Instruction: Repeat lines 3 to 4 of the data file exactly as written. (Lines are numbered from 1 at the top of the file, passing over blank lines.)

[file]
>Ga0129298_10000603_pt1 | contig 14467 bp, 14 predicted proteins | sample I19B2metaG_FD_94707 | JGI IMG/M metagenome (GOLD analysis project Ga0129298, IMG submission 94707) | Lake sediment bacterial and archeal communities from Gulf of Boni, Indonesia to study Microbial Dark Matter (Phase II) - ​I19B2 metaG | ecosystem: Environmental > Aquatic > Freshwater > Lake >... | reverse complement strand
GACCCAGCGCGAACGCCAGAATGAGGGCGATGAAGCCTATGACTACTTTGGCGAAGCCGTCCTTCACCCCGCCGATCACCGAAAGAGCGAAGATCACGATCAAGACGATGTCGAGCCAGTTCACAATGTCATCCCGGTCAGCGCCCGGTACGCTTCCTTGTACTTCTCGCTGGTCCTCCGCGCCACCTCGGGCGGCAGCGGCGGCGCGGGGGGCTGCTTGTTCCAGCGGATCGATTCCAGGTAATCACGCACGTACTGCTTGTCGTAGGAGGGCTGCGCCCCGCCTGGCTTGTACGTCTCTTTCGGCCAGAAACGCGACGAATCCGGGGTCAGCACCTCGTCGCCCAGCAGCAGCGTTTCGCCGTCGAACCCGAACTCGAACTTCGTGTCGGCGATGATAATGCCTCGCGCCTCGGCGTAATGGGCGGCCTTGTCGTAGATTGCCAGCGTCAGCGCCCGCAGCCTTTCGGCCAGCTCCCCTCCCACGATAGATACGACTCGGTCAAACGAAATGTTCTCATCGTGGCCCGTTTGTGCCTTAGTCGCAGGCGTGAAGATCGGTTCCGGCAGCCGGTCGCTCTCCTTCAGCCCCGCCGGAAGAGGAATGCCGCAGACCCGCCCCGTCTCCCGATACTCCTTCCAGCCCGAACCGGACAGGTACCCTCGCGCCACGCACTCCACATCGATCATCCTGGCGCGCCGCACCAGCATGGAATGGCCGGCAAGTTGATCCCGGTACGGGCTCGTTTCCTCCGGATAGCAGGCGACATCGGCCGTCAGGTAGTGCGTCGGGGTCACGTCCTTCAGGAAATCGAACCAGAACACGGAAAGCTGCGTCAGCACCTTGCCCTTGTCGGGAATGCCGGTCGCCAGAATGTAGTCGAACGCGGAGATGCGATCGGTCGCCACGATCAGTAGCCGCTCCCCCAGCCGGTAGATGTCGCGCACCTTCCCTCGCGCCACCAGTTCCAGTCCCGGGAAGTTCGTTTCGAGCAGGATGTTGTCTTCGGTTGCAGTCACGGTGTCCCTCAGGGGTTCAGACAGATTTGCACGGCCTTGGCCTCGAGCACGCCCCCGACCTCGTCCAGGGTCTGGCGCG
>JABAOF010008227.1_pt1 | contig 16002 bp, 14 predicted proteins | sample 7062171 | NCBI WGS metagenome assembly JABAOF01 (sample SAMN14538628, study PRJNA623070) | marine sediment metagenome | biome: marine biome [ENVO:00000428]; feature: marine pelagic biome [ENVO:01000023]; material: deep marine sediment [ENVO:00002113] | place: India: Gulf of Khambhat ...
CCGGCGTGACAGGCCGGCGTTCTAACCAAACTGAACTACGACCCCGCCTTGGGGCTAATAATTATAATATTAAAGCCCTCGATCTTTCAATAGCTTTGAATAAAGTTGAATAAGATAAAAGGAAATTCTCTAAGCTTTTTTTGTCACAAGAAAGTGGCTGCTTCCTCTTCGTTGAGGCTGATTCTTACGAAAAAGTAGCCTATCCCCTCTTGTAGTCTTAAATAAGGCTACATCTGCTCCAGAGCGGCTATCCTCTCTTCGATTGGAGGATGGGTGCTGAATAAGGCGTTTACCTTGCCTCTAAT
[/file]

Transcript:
>JABAOF010008227.1_pt1 | contig 16002 bp, 14 predicted proteins | sample 7062171 | NCBI WGS metagenome assembly JABAOF01 (sample SAMN14538628, study PRJNA623070) | marine sediment metagenome | biome: marine biome [ENVO:00000428]; feature: marine pelagic biome [ENVO:01000023]; material: deep marine sediment [ENVO:00002113] | place: India: Gulf of Khambhat ...
CCGGCGTGACAGGCCGGCGTTCTAACCAAACTGAACTACGACCCCGCCTTGGGGCTAATAATTATAATATTAAAGCCCTCGATCTTTCAATAGCTTTGAATAAAGTTGAATAAGATAAAAGGAAATTCTCTAAGCTTTTTTTGTCACAAGAAAGTGGCTGCTTCCTCTTCGTTGAGGCTGATTCTTACGAAAAAGTAGCCTATCCCCTCTTGTAGTCTTAAATAAGGCTACATCTGCTCCAGAGCGGCTATCCTCTCTTCGATTGGAGGATGGGTGCTGAATAAGGCGTTTACCTTGCCTCTAAT